Twenty One HTML5 features that every web app developer should know

What is the unique value that HTML5 brings to the world of multi-platform mobile apps? In this article, I will highlight 21 features of the HTML5 spec that every web developer should know about.

HTML5 comes with a pretty big bag of goodies that include:

  • More than 2 dozen new tags, Several new attributes,
  • Major enhancements to HTML forms via the addition of new attributes to the html ‘input’ tag (effectively, new kinds of form fields),
  • Several new kinds of events,
  • Support for Scalable Vector Graphics (SVG) & MathML,
  • Support for Offline access (through associated APIs)
  • New DOM objects and associated JavaScript methods
  • Security enhancements (through associated APIs)
  • Performance enhancements
  • …and many more things

Of this giant set of new features, there is a smaller subset that is particularly relevant to the development of multi-platform mobile apps.

What I will focus on in this article is this much smaller subset that mobile web app developers should care about.

Let’s begin with multimedia capabilities.

Support for audio and video tags:
The HTML5 <audio> and <video> tags let you embed audio and video content into your HTML pages without resorting to a native browser plugin such as Flash or Quicktime. The HTML5 audio and video tags bring multimedia capabilities to your mobile web app. The audio tag comes with many capabilities such as auto-looping the audio and auto-preload of media in the background. The video tag supports subtitles, track selection, setting of a poster image and automatic detection of the codec.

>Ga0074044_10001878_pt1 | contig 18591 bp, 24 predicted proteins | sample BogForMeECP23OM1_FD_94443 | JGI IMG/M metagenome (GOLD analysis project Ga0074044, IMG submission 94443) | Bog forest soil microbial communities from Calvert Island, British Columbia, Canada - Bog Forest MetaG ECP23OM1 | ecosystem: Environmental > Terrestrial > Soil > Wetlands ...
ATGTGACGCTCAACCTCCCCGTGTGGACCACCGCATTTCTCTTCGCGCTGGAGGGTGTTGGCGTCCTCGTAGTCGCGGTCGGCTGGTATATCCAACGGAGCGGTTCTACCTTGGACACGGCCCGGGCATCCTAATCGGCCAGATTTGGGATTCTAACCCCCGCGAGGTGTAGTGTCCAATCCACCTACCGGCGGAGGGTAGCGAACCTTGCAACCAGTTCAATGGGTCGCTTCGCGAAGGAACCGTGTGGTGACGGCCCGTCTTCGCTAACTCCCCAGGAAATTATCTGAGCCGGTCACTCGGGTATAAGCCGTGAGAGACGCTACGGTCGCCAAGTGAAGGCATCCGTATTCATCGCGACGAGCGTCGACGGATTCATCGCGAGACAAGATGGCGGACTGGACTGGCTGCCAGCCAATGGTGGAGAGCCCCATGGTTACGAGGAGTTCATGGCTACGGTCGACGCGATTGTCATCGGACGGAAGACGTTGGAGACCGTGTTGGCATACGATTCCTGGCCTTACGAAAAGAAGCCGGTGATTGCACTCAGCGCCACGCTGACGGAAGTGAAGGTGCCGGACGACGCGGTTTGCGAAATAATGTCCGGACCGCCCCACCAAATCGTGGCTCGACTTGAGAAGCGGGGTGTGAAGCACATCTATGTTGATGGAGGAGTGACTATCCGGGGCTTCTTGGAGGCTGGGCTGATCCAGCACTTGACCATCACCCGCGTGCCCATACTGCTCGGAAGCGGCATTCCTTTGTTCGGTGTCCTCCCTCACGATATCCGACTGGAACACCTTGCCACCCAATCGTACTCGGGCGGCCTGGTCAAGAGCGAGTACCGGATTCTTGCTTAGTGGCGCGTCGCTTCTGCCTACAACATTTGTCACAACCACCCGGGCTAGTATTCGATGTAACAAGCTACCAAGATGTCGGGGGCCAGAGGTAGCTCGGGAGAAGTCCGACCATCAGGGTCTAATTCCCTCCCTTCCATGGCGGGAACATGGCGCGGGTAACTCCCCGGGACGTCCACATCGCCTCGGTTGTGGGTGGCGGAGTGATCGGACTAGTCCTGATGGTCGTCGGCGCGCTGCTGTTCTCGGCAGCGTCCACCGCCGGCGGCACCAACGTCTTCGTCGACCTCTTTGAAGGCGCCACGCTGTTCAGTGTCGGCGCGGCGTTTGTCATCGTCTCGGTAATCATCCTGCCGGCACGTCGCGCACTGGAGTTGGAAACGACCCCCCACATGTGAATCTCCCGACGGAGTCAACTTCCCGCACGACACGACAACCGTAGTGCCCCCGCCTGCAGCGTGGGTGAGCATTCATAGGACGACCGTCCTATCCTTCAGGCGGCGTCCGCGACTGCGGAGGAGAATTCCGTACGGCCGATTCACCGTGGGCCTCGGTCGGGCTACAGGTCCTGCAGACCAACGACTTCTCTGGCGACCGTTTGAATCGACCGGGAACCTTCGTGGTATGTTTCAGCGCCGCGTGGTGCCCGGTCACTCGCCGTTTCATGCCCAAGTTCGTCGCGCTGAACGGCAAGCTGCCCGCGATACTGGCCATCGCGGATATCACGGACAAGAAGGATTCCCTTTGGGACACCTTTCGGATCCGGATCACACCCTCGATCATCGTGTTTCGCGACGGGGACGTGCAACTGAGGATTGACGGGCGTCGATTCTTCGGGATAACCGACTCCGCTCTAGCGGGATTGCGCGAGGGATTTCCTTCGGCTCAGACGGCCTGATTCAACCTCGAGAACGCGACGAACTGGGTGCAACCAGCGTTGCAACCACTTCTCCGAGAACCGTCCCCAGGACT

Web Audio JavaScript API
The Web Audio JavaScript API provides support for several advanced audio capabilities that are not possible with the HTML5 tag. These include support for multi-channel playback, channel splitting & merging, precise starting and stopping of sounds, dynamic volume control, application of special effects such as fade-in/fade-out of sounds, cross-fading of two sound clips, applying various kinds of sound filters to sound clips, 3-D spatialization of sounds so a sto create immersive effects and much, much more. The Web Audio API enhances the media capabilities of your web app to levels that were until recently possible only in native mobile applications via the use of specialized audio natively developed APIs such as OpenAL (Open Audio Library) and OpenSL ES (Open Sound Library for Embedded Systems). The W3C Web Audio API is considered to be an associated API. It is not part of W3C’s base HTML5 recommendation.

The Canvas tag, and support for WebGL graphics
The <canvas> tag lets you draw arbitrarily complex vector graphics and place raster images at arbitrary points on the screen. It also lets you render individual pixels.